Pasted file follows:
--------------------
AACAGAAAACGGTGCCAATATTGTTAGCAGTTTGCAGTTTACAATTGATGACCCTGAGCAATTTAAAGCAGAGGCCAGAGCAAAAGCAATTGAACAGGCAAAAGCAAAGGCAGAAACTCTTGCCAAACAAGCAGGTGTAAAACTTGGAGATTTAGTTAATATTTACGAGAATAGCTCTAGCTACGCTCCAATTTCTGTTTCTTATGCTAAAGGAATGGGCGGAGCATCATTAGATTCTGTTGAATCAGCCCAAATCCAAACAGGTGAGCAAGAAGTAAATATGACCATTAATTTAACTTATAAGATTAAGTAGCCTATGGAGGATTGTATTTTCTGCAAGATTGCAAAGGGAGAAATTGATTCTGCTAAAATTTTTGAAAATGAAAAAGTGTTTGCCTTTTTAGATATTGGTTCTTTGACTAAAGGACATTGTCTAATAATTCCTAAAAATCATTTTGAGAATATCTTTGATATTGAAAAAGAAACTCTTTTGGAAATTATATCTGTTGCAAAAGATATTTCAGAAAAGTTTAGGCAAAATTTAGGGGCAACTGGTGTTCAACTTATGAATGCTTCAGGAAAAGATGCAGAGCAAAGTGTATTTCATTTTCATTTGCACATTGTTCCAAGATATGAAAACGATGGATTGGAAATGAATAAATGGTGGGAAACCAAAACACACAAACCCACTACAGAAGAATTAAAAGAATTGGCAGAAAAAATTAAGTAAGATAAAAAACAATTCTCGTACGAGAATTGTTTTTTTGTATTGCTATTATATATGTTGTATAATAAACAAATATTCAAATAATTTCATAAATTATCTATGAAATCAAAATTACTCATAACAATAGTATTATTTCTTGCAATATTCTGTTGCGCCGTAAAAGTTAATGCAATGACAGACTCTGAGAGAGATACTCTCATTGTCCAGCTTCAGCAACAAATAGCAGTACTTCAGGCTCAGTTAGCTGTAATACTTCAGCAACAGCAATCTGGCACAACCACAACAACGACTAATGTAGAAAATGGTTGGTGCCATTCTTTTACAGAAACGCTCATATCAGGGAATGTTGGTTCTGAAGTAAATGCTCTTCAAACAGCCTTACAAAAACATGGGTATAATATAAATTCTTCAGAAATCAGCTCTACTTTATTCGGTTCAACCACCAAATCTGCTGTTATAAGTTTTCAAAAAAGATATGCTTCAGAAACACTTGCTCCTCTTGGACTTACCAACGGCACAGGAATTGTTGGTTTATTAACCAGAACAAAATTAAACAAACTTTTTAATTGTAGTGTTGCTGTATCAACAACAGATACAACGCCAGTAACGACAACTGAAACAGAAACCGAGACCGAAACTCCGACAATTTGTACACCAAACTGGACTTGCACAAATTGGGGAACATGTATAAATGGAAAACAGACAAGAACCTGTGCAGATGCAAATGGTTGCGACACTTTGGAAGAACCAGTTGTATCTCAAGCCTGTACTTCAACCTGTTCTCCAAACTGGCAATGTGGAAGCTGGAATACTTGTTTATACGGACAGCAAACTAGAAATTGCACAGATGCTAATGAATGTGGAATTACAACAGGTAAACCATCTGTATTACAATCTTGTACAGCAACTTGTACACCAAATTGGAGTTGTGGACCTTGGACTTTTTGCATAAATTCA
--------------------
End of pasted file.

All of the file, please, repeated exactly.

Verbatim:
AACAGAAAACGGTGCCAATATTGTTAGCAGTTTGCAGTTTACAATTGATGACCCTGAGCAATTTAAAGCAGAGGCCAGAGCAAAAGCAATTGAACAGGCAAAAGCAAAGGCAGAAACTCTTGCCAAACAAGCAGGTGTAAAACTTGGAGATTTAGTTAATATTTACGAGAATAGCTCTAGCTACGCTCCAATTTCTGTTTCTTATGCTAAAGGAATGGGCGGAGCATCATTAGATTCTGTTGAATCAGCCCAAATCCAAACAGGTGAGCAAGAAGTAAATATGACCATTAATTTAACTTATAAGATTAAGTAGCCTATGGAGGATTGTATTTTCTGCAAGATTGCAAAGGGAGAAATTGATTCTGCTAAAATTTTTGAAAATGAAAAAGTGTTTGCCTTTTTAGATATTGGTTCTTTGACTAAAGGACATTGTCTAATAATTCCTAAAAATCATTTTGAGAATATCTTTGATATTGAAAAAGAAACTCTTTTGGAAATTATATCTGTTGCAAAAGATATTTCAGAAAAGTTTAGGCAAAATTTAGGGGCAACTGGTGTTCAACTTATGAATGCTTCAGGAAAAGATGCAGAGCAAAGTGTATTTCATTTTCATTTGCACATTGTTCCAAGATATGAAAACGATGGATTGGAAATGAATAAATGGTGGGAAACCAAAACACACAAACCCACTACAGAAGAATTAAAAGAATTGGCAGAAAAAATTAAGTAAGATAAAAAACAATTCTCGTACGAGAATTGTTTTTTTGTATTGCTATTATATATGTTGTATAATAAACAAATATTCAAATAATTTCATAAATTATCTATGAAATCAAAATTACTCATAACAATAGTATTATTTCTTGCAATATTCTGTTGCGCCGTAAAAGTTAATGCAATGACAGACTCTGAGAGAGATACTCTCATTGTCCAGCTTCAGCAACAAATAGCAGTACTTCAGGCTCAGTTAGCTGTAATACTTCAGCAACAGCAATCTGGCACAACCACAACAACGACTAATGTAGAAAATGGTTGGTGCCATTCTTTTACAGAAACGCTCATATCAGGGAATGTTGGTTCTGAAGTAAATGCTCTTCAAACAGCCTTACAAAAACATGGGTATAATATAAATTCTTCAGAAATCAGCTCTACTTTATTCGGTTCAACCACCAAATCTGCTGTTATAAGTTTTCAAAAAAGATATGCTTCAGAAACACTTGCTCCTCTTGGACTTACCAACGGCACAGGAATTGTTGGTTTATTAACCAGAACAAAATTAAACAAACTTTTTAATTGTAGTGTTGCTGTATCAACAACAGATACAACGCCAGTAACGACAACTGAAACAGAAACCGAGACCGAAACTCCGACAATTTGTACACCAAACTGGACTTGCACAAATTGGGGAACATGTATAAATGGAAAACAGACAAGAACCTGTGCAGATGCAAATGGTTGCGACACTTTGGAAGAACCAGTTGTATCTCAAGCCTGTACTTCAACCTGTTCTCCAAACTGGCAATGTGGAAGCTGGAATACTTGTTTATACGGACAGCAAACTAGAAATTGCACAGATGCTAATGAATGTGGAATTACAACAGGTAAACCATCTGTATTACAATCTTGTACAGCAACTTGTACACCAAATTGGAGTTGTGGACCTTGGACTTTTTGCATAAATTCA